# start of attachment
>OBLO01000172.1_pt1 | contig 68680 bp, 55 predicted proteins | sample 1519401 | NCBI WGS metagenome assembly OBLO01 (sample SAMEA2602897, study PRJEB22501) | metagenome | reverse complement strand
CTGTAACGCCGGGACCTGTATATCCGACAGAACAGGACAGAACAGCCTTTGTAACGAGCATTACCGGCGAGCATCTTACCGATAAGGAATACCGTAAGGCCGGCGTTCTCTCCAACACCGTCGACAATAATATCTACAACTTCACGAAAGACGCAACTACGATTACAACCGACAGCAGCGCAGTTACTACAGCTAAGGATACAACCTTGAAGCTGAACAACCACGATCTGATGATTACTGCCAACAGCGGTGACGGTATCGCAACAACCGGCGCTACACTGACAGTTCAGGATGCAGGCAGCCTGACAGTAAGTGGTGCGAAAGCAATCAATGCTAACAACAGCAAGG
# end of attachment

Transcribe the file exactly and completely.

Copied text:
>OBLO01000172.1_pt1 | contig 68680 bp, 55 predicted proteins | sample 1519401 | NCBI WGS metagenome assembly OBLO01 (sample SAMEA2602897, study PRJEB22501) | metagenome | reverse complement strand
CTGTAACGCCGGGACCTGTATATCCGACAGAACAGGACAGAACAGCCTTTGTAACGAGCATTACCGGCGAGCATCTTACCGATAAGGAATACCGTAAGGCCGGCGTTCTCTCCAACACCGTCGACAATAATATCTACAACTTCACGAAAGACGCAACTACGATTACAACCGACAGCAGCGCAGTTACTACAGCTAAGGATACAACCTTGAAGCTGAACAACCACGATCTGATGATTACTGCCAACAGCGGTGACGGTATCGCAACAACCGGCGCTACACTGACAGTTCAGGATGCAGGCAGCCTGACAGTAAGTGGTGCGAAAGCAATCAATGCTAACAACAGCAAGG